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This is a very old entry — images are small, formatting is off.

 

MICA Finds Itself

Reviewed Apr. 8, 2007 by John Feldhouse

Industry / Education Tags /

MICA Logo, Before and After

From simple things like finding a lucky penny to stumbling across a beautiful building, life supplies many unexpected surprises and serendipitous moments. Seeing the Maryland Institute College of Art (MICA) new identity was both of these for me: I saw rhythm, simplicity, and a catchy acronym. Upon further exploration I found an intelligent, remarkable, and sophisticated mark.

The Maryland Institute College of Art won its first, seven-year-long battle by identifying itself with the simple acronym, MICA. The second challenge was finding a unique mark that clearly represented the college. Abbott Miller and his design team at Pentagram [www.pentagram.com] (including Kristen Spilman, a MICA graduate) set out to solve this second challenge. Not only did they solve it, they hit the nail on the head.

Buildings in Bolton Hill
The 1904 Beaux-Arts Main Building and MICA’s 2003 Brown Center.

As Pentagram explains — and you can see many more images there — the typography is based on the collision of mixed-era architecture in the historic neighborhood of Bolton Hill, where MICA is located:

“This mixture of old and new creates the school’s distinct environment and is what inspired the new identity that is composed of the historically based slab serif typeface Giza designed by David Berlow in 1994. A slab serif was chosen because of the fonts’ popularity around the time of the College’s founding in 1826. The full signature of the institution, Maryland Institute College of Art, is set in a sans serif font, Griffith, that was designed by Chauncey Griffith in 1937, the same year he designed Bell Gothic. At the time, Griffith was the design director of Mergenthaler Type, founded by Ottmar Mergenthaler, who lived in the MICA neighborhood of Bolton Hill.”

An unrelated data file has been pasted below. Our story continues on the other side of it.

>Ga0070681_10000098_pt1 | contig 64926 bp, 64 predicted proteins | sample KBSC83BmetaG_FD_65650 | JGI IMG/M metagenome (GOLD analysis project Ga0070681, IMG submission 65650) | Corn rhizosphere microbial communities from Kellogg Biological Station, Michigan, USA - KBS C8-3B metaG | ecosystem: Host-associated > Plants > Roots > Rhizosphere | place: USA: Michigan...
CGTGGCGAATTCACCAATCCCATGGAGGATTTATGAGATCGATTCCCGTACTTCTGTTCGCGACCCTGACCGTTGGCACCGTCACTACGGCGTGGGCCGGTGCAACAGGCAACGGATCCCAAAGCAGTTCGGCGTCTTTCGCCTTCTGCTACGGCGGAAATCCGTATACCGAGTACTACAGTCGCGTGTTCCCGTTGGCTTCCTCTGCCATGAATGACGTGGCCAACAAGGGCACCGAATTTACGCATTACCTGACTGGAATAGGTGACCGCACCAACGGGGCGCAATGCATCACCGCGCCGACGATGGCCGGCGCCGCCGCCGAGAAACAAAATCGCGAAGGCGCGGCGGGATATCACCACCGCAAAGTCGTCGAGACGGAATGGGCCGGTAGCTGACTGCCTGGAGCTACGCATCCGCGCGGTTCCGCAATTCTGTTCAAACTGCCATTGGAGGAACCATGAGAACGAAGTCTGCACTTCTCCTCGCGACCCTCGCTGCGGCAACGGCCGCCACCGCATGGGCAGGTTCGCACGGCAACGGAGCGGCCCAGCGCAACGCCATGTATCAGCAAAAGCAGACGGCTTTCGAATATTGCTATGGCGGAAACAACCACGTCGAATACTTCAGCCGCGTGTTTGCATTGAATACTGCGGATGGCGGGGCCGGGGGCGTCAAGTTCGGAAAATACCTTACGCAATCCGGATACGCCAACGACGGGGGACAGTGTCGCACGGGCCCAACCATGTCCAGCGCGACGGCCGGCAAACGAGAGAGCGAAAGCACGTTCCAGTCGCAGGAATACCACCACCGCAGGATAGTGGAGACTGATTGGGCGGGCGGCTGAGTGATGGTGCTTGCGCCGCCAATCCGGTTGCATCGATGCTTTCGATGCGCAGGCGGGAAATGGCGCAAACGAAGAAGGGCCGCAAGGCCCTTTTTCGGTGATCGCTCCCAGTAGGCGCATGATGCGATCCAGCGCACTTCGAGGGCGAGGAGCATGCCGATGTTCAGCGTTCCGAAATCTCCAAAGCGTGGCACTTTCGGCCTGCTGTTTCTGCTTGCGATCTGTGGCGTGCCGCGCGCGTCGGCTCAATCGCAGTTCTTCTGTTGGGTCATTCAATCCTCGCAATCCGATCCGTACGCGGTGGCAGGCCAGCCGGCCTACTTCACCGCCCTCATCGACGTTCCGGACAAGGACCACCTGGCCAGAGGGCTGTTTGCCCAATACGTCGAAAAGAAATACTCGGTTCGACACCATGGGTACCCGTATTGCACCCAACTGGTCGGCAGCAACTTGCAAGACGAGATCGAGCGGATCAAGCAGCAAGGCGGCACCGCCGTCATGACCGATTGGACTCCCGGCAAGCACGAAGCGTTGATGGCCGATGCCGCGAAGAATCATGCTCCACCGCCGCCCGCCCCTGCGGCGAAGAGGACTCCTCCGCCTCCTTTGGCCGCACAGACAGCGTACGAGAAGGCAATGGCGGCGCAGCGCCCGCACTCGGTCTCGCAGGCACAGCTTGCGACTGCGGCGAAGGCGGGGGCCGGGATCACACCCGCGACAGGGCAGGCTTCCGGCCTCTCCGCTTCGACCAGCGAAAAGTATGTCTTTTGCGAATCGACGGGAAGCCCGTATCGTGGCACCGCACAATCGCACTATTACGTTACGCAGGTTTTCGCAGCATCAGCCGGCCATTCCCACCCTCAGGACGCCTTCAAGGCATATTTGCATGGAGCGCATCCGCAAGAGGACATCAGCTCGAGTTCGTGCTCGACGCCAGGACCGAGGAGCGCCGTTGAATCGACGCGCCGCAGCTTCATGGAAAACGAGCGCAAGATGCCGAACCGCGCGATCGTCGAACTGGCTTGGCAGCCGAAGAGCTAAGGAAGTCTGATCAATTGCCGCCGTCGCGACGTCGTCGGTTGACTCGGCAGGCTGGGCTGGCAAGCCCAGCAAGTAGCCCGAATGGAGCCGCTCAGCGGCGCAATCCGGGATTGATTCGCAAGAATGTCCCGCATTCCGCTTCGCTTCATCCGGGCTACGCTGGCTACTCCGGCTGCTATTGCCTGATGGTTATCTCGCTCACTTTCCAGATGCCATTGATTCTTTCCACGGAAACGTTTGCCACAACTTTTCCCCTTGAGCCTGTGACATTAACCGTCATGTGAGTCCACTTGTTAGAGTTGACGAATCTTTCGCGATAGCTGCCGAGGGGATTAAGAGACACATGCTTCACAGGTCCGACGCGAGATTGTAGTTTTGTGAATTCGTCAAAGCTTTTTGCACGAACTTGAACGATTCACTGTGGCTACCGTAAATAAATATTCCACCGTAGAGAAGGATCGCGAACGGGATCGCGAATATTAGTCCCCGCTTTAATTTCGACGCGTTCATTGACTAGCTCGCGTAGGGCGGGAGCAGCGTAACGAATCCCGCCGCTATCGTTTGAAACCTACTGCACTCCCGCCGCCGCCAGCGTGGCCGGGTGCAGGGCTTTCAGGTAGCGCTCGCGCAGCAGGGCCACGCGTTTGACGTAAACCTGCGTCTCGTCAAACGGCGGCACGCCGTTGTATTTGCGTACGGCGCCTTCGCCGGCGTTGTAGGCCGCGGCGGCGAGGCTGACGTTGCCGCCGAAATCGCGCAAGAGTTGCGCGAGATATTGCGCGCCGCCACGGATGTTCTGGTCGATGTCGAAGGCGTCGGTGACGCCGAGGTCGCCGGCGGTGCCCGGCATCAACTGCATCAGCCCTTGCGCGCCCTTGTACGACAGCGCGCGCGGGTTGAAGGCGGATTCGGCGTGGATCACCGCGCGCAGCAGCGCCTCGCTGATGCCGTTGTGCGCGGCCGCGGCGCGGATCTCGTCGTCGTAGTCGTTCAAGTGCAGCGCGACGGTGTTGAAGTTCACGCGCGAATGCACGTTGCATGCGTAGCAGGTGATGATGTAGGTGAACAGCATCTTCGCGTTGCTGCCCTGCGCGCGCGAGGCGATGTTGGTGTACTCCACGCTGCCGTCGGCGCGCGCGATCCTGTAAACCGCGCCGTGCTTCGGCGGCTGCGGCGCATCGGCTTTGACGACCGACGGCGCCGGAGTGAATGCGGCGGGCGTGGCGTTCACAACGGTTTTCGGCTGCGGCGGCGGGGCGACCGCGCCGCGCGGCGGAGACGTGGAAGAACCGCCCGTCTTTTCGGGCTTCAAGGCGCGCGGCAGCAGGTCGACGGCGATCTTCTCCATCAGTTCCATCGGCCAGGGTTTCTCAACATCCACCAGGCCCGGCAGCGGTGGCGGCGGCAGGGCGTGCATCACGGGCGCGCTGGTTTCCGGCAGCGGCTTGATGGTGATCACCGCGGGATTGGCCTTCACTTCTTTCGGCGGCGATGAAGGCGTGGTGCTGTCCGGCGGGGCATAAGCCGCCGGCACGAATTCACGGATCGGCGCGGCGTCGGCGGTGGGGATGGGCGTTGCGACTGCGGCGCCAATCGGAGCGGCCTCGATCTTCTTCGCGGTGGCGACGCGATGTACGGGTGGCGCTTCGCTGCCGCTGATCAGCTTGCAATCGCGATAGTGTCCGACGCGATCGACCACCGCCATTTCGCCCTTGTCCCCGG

MICA alternate logo

MICA Print Samples
The identity also features a pattern and texture inspired by the architecture details of the buildings.

What I love most about the new identity is its unique voice — grounded with history yet current. The old mark did not represent the college anymore; who did it speak to? Artists or Graphic Designers? MICA now speaks to both Artists and Graphic Designers — in a non-clichéd way — representing one of the top four art and design schools in America.

End Post

Ed. Note: We are happy to welcome John as our newest author for Brand New. More information on him, and the rest of the Brand New authors, coming in the future.

 

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